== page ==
This view shows enzymes only for those organisms listed below, in the list of taxa known to possess the pathway. If an enzyme name is shown in bold, there is experimental evidence for this enzymatic activity.
Synonyms: CDP-choline pathway
|Superclasses:||Biosynthesis → Fatty Acids and Lipids Biosynthesis → Phospholipid Biosynthesis → Phosphatidylcholine Biosynthesis|
Phosphatidylcholine is one of the major constituents of membrane phospholipids in eukaryotes (see phospholipid biosynthesis II). It is also present in the membranes of some bacteria. The phosphatidylcholine biosynthetic pathways vary among different organisms.
At least four alternative routes have been reported in plants (see 1-4 below, [Datko88, Datko88a, Bolognese00, Williams94, Tasseva04]). Additional routes were reported in animals and yeast (see 1 and 5 below, [Schneider79, Boumann05] and reviewed in [Li08, deKroon07]) and bacteria (see 1, 5, 6 and 7 below, [Sohlenkamp00, Kent04] and reviewed in [MartinezMorales03, Aktas10]).
1) The first pathway (depicted here) is a branch of the Kennedy pathway for the de novo biosynthesis of phosphatidylethanolamine (an L-1-phosphatidyl-ethanolamine) and phosphatidylcholine (a phosphatidylcholine) in eukaryotes (reviewed in [Gibellini10]) (see also phosphatidylethanolamine biosynthesis II).
2) The second pathway (phosphatidylcholine biosynthesis II) depends on three consecutive N-methylation steps that are carried out on phospho-bases, phosphoethanolamine, phospho-N-methylethanolamine, and phospho-N-dimethylethanolamine.
3) The third pathway (phosphatidylcholine biosynthesis III) depends on an initial N-methylation with phospho-base phosphoethanolamine, and followed by two downstream N-methylations on phosphatidyl-bases, phosphatidyl-N-methylethanolamine and phosphatidyl-N-dimethylethanolamine. In plants, phosphatidyl-N-methylethanolamine is believed to be derived from CDP-methylethanolamine, whereas in animals, it is a direct methylation product from phosphatidylethanolamine [Schneider79].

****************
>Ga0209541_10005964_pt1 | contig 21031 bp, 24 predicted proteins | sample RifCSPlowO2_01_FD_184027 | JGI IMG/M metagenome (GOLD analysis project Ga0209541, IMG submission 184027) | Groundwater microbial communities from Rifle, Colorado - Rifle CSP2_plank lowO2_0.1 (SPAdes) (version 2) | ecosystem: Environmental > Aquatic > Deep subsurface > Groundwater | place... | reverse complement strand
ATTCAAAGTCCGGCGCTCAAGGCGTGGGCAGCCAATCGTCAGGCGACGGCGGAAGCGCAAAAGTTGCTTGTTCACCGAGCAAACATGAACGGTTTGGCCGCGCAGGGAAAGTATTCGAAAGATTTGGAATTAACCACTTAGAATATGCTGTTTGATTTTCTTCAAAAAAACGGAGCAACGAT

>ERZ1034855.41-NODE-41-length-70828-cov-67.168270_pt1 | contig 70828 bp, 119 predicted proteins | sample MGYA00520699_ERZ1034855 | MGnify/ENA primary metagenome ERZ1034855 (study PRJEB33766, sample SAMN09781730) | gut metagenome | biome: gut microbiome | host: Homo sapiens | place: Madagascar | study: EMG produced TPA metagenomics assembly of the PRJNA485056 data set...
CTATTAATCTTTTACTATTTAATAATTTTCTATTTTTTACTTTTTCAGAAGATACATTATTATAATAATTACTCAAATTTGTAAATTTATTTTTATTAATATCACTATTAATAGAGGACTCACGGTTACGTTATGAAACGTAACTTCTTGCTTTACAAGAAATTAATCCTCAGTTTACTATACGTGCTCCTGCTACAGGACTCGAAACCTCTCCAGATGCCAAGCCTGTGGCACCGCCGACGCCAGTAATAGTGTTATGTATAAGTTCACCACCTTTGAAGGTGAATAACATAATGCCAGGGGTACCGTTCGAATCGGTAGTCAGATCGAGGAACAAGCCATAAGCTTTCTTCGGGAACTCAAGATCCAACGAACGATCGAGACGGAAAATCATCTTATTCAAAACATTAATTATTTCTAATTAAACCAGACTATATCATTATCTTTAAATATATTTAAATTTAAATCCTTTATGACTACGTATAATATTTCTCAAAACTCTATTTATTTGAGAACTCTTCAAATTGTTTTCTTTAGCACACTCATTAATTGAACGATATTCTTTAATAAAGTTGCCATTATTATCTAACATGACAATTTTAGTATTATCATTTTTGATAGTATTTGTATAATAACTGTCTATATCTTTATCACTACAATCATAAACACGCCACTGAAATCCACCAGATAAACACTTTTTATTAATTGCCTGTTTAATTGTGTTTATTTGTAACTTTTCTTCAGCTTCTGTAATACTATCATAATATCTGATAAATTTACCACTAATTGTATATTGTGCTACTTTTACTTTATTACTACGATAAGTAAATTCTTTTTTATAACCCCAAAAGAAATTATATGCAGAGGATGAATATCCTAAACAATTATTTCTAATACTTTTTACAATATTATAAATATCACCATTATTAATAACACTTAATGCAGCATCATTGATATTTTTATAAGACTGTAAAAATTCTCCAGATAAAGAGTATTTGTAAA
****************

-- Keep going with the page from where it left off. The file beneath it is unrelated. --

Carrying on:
4) The fourth pathway (phosphatidylcholine biosynthesis IV) depends on two N-methylations with phospho-base phosphoethanolamine and phospho-N-methylethanolamine, followed by a downstream N-methylation on phosphatidyl-base phosphatidyl-N-dimethylethanolamine.
5) The fifth pathway (phosphatidylcholine biosynthesis V) depends on the direct conversion of the phosphatidyl-base phosphatidylethanolamine to phosphatidylcholine by successive methylations.
6) The sixth pathway (phosphatidylcholine biosynthesis VI) involves a one-step direct condensation of choline with CDP-diacylglycerol to form phosphatidylcholine by the bacterial enzyme phosphatidylcholine synthase (EC 18.104.22.168).
7) The seventh pathway (phosphatidylcholine biosynthesis VII) involves bacterial acyl-CoA-dependent acyltransferases that catalyze the two-step acylation of sn-glycero-3-phosphocholine to a phosphatidylcholine [Moser14].
About This Pathway
This pathway depends on choline kinase and on the availability of choline. Animals obtain choline, an essential nutrient, primarily from the diet. They can also produce choline by conversion of phosphatidylethanolamine to phosphatidylcholine (see 5 above) followed by catabolism of phosphatidylcholine to choline (see pathway phospholipases) (reviewed in [Li08]).
The yeast Saccharomyces cerevisiae also utilizes the pathway shown here, although the methylation pathway shown in phosphatidylcholine biosynthesis V is its primary pathway. In the pathway shown here, either exogenous choline is taken up by active transport, or endogenous choline can be obtained from phosphatidylcholine turnover (reviewed in [deKroon07, Boumann05]).
It is generally accepted that plants produce phosphatidylcholine via a mixed CDP-choline and methylation pathway (in [Tasseva04]) (see pathway superpathway of phosphatidylcholine biosynthesis). Choline kinase activity has been reported from a number of plants such as Arabidopsis [Tasseva04], soybean [Monks96] and castor bean [Bligny89]. In Arabidopsis, this pathway is significant when the plants are under salt stress [Bligny89].
Variants: phosphatidylcholine biosynthesis II , phosphatidylcholine biosynthesis III , phosphatidylcholine biosynthesis IV , phosphatidylcholine biosynthesis V , phosphatidylcholine biosynthesis VI , phosphatidylcholine biosynthesis VII , phospholipid remodeling (phosphatidylcholine, yeast)
Aktas10: Aktas M, Wessel M, Hacker S, Klusener S, Gleichenhagen J, Narberhaus F (2010). "Phosphatidylcholine biosynthesis and its significance in bacteria interacting with eukaryotic cells." Eur J Cell Biol 89(12);888-94. PMID: 20656373